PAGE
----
The Herald misses a big story
The Herald has been trying to write a conspiracy story about the 2015 elections for Assembly and Freeholder. Last week they even reported that the new candidates haven't filed campaign finance reports showing that they have any money. Why would they? They have all just started their campaigns and the law doesn't require them to file a report with this information until 29 days before the primary election on June 2nd.
Yet the Herald dedicated a whole story to report, well, nothing.
Anyway, there is an important story with a local connection that you would have had to read about in the New York Times. It involves the rich and powerful Mulvihill corporate family in Vernon. We read about it two weeks ago and have been waiting ever since for someone at the Herald to pick it up. Do they read the NY Times at the Herald?
The story appeared on January 14th and it concerns a lawsuit filed that week in federal court by Anthony P. Miele III of Manhattan, whose deceased father left him stock worth $16,000. Mr. Miele contends he did not know for years about the stock, now worth $130 million, because his late father's business partners concealed its existence from him. The Times writes:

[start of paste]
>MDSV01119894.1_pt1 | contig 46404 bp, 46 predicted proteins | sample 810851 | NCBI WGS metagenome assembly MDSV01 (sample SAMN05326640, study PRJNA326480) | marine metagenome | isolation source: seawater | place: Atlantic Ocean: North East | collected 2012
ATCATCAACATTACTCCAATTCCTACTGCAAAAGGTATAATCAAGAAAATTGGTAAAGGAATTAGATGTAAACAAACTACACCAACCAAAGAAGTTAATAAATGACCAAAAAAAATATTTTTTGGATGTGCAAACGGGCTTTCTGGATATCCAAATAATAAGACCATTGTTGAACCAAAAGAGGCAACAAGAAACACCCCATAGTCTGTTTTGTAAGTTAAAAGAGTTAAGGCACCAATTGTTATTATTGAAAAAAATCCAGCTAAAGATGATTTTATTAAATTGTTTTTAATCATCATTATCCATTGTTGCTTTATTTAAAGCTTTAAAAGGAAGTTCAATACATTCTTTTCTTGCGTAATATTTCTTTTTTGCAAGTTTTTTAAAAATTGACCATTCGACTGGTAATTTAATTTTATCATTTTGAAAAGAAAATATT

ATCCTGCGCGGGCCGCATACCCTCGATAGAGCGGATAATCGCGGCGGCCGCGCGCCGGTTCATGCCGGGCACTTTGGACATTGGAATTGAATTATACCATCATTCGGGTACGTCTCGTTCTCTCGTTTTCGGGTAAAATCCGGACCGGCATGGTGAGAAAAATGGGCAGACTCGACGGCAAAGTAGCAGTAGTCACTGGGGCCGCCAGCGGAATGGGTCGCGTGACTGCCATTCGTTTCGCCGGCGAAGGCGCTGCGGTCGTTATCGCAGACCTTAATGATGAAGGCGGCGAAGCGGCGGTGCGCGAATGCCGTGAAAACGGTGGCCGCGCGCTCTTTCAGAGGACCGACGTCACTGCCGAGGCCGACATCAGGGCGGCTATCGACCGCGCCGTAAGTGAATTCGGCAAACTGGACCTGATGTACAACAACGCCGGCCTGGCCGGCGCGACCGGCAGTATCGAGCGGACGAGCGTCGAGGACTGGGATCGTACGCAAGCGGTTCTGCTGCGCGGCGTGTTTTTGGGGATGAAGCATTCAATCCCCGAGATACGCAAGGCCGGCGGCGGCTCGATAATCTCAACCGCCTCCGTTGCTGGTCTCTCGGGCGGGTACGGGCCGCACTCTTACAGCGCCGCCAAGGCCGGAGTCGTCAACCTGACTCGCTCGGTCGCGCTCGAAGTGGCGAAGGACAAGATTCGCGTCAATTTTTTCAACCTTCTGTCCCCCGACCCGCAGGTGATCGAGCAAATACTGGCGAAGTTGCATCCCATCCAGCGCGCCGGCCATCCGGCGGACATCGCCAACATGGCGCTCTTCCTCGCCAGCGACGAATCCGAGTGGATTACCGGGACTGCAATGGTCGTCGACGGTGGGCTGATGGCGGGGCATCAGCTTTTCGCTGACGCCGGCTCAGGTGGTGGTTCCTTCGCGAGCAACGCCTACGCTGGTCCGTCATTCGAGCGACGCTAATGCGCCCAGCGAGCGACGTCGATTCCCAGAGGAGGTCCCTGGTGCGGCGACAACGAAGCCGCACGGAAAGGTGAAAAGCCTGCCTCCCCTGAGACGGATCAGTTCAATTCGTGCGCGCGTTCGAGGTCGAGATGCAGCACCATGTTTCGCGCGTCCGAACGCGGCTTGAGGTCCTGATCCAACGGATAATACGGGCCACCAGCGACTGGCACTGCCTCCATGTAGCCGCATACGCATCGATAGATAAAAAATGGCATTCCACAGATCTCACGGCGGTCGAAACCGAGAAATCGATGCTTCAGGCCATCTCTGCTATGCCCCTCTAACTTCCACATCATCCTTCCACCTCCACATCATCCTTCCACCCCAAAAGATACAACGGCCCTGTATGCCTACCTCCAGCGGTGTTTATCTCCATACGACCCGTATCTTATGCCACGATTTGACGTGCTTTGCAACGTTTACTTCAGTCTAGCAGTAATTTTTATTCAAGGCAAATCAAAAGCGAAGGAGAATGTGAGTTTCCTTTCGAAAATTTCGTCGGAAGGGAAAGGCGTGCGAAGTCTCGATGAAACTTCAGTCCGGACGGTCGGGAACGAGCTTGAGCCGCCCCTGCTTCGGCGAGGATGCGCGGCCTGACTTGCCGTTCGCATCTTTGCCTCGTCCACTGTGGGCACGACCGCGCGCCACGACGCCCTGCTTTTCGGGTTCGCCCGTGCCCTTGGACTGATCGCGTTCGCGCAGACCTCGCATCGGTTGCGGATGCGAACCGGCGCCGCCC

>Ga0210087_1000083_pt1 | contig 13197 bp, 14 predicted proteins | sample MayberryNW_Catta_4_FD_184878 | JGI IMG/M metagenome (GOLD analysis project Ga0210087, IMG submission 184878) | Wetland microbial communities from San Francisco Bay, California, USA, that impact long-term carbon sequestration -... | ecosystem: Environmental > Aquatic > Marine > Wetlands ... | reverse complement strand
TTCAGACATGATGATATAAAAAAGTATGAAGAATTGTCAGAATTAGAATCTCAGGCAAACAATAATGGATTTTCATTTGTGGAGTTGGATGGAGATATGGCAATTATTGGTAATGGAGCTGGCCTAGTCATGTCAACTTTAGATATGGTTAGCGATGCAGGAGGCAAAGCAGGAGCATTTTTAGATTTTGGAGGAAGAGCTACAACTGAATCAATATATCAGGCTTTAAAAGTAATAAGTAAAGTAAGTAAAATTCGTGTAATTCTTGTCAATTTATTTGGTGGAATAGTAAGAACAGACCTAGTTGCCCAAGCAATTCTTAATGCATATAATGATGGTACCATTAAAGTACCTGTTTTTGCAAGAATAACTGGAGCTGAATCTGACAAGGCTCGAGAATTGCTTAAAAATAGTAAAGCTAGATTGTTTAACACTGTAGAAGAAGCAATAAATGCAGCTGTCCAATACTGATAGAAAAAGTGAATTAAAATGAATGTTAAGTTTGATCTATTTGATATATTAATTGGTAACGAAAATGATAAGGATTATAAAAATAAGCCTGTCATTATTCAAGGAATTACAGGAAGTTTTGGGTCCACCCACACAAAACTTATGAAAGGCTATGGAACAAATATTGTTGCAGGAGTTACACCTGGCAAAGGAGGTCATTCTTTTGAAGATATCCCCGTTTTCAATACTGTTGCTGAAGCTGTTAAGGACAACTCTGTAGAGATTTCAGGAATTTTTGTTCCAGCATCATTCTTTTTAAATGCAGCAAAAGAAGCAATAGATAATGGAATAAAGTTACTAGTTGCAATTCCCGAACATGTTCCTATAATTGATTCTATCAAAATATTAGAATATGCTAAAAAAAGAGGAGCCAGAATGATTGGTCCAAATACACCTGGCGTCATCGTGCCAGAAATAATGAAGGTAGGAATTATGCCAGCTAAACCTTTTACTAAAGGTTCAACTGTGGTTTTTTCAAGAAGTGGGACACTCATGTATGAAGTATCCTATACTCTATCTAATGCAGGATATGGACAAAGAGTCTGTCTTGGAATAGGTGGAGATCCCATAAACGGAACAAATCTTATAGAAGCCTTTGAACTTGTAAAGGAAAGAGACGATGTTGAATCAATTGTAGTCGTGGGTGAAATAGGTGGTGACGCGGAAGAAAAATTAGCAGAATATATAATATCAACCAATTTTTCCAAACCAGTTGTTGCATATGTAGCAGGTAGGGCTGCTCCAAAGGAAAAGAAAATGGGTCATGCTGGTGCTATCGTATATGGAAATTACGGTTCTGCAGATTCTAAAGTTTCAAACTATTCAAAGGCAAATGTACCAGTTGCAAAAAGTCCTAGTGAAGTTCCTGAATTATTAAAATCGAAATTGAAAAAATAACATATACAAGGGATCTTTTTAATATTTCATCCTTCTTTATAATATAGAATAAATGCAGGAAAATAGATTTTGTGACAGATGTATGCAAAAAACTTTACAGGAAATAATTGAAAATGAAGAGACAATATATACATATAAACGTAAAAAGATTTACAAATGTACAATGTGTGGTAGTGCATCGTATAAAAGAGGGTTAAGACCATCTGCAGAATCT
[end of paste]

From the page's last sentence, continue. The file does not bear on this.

At a meeting of Mr. Miele, Mr. Johnson, Mr. Mulvihill and Robert E. Brennan — a rising star at Mayflower who was later sentenced to nine years in prison for money laundering and bankruptcy fraud at First Jersey Securities — Mr. Miele agreed to lend Mr. Johnson $100,000. The money was to be used “to solidify the Winfield acquisition,” according to the complaint, which goes on to explain that although “no documentation of that loan appears to exist,” Mr. Johnson claimed it “was documented with a promissory note and listed on the public books and records of Franklin as part of its capital structure.”
Mr. Johnson also contends, according to the complaint, that 4,000 shares of Franklin stock were given to Mr. Miele as a bonus for providing the loan. According to the complaint, the stock certificate was issued to a trust that Mr. Miele established for his son, the plaintiff. A little more than a year later, Franklin’s records show that the 4,000 shares were voted at the annual shareholders’ meeting on March 21, 1974. Then on Nov. 8, 1974, while having dinner at Stash’s, Mr. Miele died “suddenly and unexpectedly,” apparently of a heart attack. Mr. Miele was 39; his son was 3.
According to the complaint, Mr. Miele’s son was never informed, until years later, of the existence of the trust with the 4,000 Franklin shares. At the time of Mr. Miele’s death, the shares were worth $4 each, for a total of $16,000.
The original 4,000 Franklin shares have turned into 2,531,250 shares, with a value of about $130 million, with an additional $20 million in uncashed dividends, according to the complaint. But through “a variety of acts including breaches of fiduciary duty, forgery, theft, diversion and a cover-up,” neither the shares nor the dividends have ever been delivered to Mr. Miele, it contends.